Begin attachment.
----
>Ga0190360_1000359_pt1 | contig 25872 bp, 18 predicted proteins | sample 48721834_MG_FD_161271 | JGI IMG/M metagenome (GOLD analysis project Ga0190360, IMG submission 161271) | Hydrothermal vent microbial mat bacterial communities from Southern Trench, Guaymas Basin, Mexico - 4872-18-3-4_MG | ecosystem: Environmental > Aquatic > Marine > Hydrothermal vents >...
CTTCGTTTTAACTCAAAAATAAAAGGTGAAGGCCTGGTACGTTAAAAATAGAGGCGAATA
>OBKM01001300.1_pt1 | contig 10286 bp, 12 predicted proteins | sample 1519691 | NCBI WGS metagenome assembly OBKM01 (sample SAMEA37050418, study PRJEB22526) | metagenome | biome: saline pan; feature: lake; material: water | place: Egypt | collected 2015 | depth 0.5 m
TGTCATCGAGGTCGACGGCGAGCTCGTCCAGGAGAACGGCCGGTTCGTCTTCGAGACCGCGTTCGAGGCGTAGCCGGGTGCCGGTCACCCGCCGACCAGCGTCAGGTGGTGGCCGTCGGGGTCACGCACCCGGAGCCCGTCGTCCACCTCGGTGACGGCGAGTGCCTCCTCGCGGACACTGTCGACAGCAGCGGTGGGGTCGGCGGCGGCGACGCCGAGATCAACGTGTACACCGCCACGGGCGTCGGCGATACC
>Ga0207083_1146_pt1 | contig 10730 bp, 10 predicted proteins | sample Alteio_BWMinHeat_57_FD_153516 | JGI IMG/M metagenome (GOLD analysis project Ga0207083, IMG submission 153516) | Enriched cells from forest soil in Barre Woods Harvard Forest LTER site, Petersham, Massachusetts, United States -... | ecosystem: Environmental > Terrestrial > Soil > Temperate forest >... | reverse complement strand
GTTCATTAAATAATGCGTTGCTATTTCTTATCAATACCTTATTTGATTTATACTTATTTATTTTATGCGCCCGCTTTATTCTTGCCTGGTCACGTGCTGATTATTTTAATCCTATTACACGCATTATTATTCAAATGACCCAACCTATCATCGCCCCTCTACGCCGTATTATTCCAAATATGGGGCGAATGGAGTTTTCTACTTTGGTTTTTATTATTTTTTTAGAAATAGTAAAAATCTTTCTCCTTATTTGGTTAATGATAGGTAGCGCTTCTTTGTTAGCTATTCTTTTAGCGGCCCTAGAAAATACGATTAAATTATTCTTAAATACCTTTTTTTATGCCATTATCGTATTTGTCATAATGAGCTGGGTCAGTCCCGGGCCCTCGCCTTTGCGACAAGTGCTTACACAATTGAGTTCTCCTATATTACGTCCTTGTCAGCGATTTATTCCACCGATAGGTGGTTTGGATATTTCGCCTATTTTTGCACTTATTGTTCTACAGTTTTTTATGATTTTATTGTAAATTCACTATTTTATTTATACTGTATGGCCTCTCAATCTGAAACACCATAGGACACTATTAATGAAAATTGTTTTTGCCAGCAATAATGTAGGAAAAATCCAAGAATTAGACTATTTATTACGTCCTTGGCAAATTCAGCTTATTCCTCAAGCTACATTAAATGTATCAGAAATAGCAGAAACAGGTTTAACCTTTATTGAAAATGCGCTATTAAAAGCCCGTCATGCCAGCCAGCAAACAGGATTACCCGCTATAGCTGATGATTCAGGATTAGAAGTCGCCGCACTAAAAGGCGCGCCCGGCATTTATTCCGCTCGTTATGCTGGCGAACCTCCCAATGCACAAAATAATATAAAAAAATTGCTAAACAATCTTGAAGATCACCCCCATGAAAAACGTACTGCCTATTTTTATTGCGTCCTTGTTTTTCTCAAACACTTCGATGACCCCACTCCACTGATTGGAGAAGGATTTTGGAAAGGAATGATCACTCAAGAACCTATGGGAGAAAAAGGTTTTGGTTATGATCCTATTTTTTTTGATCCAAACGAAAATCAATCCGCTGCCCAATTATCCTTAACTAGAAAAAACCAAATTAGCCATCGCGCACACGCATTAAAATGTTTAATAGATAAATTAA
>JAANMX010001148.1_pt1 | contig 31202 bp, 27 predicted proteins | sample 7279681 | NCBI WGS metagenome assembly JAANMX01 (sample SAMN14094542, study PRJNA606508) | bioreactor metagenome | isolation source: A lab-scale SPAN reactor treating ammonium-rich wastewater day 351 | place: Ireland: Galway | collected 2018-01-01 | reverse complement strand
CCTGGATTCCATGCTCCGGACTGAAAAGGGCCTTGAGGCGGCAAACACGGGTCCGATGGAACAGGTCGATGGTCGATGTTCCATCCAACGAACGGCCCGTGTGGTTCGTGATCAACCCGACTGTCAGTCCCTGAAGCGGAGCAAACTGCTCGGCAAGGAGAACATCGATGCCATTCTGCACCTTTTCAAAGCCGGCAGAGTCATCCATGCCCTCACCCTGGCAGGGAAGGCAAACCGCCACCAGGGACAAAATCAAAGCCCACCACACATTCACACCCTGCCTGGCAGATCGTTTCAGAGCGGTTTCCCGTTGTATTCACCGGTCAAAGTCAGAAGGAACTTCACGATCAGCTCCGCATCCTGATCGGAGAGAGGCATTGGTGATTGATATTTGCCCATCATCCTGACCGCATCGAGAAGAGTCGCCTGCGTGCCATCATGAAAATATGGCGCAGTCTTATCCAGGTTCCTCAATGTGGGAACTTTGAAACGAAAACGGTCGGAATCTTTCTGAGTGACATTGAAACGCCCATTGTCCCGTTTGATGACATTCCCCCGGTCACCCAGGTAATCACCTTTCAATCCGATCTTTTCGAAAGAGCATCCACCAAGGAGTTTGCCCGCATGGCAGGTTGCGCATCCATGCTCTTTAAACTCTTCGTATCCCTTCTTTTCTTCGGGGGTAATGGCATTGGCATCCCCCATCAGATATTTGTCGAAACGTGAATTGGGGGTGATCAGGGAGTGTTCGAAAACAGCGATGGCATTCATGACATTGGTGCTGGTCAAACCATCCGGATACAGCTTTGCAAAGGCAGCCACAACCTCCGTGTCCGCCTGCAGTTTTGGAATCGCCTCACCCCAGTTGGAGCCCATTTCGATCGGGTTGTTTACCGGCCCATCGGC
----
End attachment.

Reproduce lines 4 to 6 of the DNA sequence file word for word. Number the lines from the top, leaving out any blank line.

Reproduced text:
TGTCATCGAGGTCGACGGCGAGCTCGTCCAGGAGAACGGCCGGTTCGTCTTCGAGACCGCGTTCGAGGCGTAGCCGGGTGCCGGTCACCCGCCGACCAGCGTCAGGTGGTGGCCGTCGGGGTCACGCACCCGGAGCCCGTCGTCCACCTCGGTGACGGCGAGTGCCTCCTCGCGGACACTGTCGACAGCAGCGGTGGGGTCGGCGGCGGCGACGCCGAGATCAACGTGTACACCGCCACGGGCGTCGGCGATACC
>Ga0207083_1146_pt1 | contig 10730 bp, 10 predicted proteins | sample Alteio_BWMinHeat_57_FD_153516 | JGI IMG/M metagenome (GOLD analysis project Ga0207083, IMG submission 153516) | Enriched cells from forest soil in Barre Woods Harvard Forest LTER site, Petersham, Massachusetts, United States -... | ecosystem: Environmental > Terrestrial > Soil > Temperate forest >... | reverse complement strand
GTTCATTAAATAATGCGTTGCTATTTCTTATCAATACCTTATTTGATTTATACTTATTTATTTTATGCGCCCGCTTTATTCTTGCCTGGTCACGTGCTGATTATTTTAATCCTATTACACGCATTATTATTCAAATGACCCAACCTATCATCGCCCCTCTACGCCGTATTATTCCAAATATGGGGCGAATGGAGTTTTCTACTTTGGTTTTTATTATTTTTTTAGAAATAGTAAAAATCTTTCTCCTTATTTGGTTAATGATAGGTAGCGCTTCTTTGTTAGCTATTCTTTTAGCGGCCCTAGAAAATACGATTAAATTATTCTTAAATACCTTTTTTTATGCCATTATCGTATTTGTCATAATGAGCTGGGTCAGTCCCGGGCCCTCGCCTTTGCGACAAGTGCTTACACAATTGAGTTCTCCTATATTACGTCCTTGTCAGCGATTTATTCCACCGATAGGTGGTTTGGATATTTCGCCTATTTTTGCACTTATTGTTCTACAGTTTTTTATGATTTTATTGTAAATTCACTATTTTATTTATACTGTATGGCCTCTCAATCTGAAACACCATAGGACACTATTAATGAAAATTGTTTTTGCCAGCAATAATGTAGGAAAAATCCAAGAATTAGACTATTTATTACGTCCTTGGCAAATTCAGCTTATTCCTCAAGCTACATTAAATGTATCAGAAATAGCAGAAACAGGTTTAACCTTTATTGAAAATGCGCTATTAAAAGCCCGTCATGCCAGCCAGCAAACAGGATTACCCGCTATAGCTGATGATTCAGGATTAGAAGTCGCCGCACTAAAAGGCGCGCCCGGCATTTATTCCGCTCGTTATGCTGGCGAACCTCCCAATGCACAAAATAATATAAAAAAATTGCTAAACAATCTTGAAGATCACCCCCATGAAAAACGTACTGCCTATTTTTATTGCGTCCTTGTTTTTCTCAAACACTTCGATGACCCCACTCCACTGATTGGAGAAGGATTTTGGAAAGGAATGATCACTCAAGAACCTATGGGAGAAAAAGGTTTTGGTTATGATCCTATTTTTTTTGATCCAAACGAAAATCAATCCGCTGCCCAATTATCCTTAACTAGAAAAAACCAAATTAGCCATCGCGCACACGCATTAAAATGTTTAATAGATAAATTAA